The volume of cartel litigation in Europe has increased markedly in recent years. Businesses impacted in Europe are undergoing a cultural change and are increasingly willing to recover losses caused by cartelists. The sight of other corporate victims achieving recoveries naturally encourages further claims.
This section focuses on some key features of cartel litigation that distinguish it from mainstream commercial litigation:
- The existence of cartel investigations
- The importance of economic evidence
- The possibility of collective proceedings
In cartel litigation, claimants usually rely on the investigative work of competition authorities at national or European Union (“EU”) level to uncover anticompetitive conduct that has been concealed. The UK’s competition regulator is the Competition and Markets Authority (“CMA”), whose infringement decisions are binding on the courts.
Generally, where the decision of a competition authority binds a national court, legal responsibility for the competition law infringement is already established. This means that liability for a competition law infringement can be relied on by claimants in what are known as “follow-on” claims. Without the work of competition authorities, businesses may be unaware of the harm that has been caused to them by a cartel because the conduct is usually hidden. Prior public enforcement, therefore, usually provides significant advantages to claimants launching corresponding private damages claims in respect of the same or similar conduct.
Where there is no prior decision of a competition authority on which claimants can rely, cartel litigation will be in the form of a “stand-alone” claim in which the claimant bears the burden of proving liability for the competition infringement.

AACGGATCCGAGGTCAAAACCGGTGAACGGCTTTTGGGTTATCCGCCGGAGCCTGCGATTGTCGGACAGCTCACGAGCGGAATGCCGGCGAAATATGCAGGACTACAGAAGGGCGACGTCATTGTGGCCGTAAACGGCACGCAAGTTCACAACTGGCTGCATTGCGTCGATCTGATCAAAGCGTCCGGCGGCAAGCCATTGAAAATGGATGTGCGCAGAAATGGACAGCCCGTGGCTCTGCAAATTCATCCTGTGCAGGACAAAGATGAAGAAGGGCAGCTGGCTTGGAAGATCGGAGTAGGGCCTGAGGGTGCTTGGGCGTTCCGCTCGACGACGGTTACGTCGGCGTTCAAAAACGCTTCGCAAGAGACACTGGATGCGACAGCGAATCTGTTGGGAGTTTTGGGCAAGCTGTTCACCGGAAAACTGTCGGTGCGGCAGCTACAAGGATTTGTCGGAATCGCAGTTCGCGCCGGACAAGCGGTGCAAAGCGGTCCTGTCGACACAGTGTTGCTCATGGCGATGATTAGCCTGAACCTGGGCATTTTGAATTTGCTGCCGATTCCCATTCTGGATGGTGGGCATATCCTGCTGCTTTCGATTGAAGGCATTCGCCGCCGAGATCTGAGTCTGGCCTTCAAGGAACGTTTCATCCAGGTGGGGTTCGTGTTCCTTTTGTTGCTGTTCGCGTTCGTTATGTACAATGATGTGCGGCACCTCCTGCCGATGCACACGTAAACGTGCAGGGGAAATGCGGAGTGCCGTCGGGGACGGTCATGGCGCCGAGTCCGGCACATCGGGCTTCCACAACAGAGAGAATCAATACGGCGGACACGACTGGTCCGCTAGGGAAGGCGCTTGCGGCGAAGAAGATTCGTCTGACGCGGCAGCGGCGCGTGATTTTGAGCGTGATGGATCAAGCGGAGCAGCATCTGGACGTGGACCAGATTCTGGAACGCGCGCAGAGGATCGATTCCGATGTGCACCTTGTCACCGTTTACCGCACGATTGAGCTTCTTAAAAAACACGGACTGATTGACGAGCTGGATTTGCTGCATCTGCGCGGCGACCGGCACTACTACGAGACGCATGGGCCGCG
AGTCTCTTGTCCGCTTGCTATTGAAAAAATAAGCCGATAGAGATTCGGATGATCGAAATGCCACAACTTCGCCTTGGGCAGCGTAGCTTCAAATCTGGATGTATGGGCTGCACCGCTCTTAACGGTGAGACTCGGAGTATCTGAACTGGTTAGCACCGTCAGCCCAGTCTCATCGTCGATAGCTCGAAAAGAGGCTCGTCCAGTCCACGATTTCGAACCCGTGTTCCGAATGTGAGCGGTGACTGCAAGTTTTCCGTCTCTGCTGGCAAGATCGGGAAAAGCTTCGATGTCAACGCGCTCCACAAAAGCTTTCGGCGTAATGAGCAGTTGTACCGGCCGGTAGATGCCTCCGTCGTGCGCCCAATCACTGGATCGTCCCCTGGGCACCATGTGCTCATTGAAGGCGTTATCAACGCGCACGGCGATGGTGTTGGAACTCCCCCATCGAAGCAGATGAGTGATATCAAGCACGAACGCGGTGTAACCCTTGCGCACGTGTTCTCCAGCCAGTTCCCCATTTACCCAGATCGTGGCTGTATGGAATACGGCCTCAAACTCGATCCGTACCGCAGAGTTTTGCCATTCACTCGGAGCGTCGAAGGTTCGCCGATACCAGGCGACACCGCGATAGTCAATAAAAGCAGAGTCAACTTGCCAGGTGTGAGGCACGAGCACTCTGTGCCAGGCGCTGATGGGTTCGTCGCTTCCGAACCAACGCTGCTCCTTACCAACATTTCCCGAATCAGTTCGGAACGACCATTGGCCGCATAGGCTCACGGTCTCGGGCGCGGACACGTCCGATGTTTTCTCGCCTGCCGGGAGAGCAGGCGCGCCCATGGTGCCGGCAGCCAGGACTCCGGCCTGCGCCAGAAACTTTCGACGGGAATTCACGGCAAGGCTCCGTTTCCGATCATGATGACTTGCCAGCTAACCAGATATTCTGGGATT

At the time of writing, many cartel litigation claims in the English courts are follow-on claims, which rely on the binding nature of European Commission (“Commission”) infringement decisions. This trend is set to evolve in light of Brexit (see further at section 5 below). Nonetheless, the English courts will remain highly persuaded by the Commission’s findings of fact, bearing in mind its extensive investigatory powers and experience in these matters.
Further, many cartelists would be unable to credibly deny their cartel behaviour in damages actions, particularly as cartelists frequently admit liability to the Commission in order to avail themselves of the regulatory settlement process which can reduce the fines imposed. The position in the U.S. is informative in this context. Findings of liability by the Department of Justice (“DoJ”) are not formally binding on the Federal courts when adjudicating on damages claims. However, defendants that admit liability to the DoJ do not routinely dispute liability in resulting damages claims.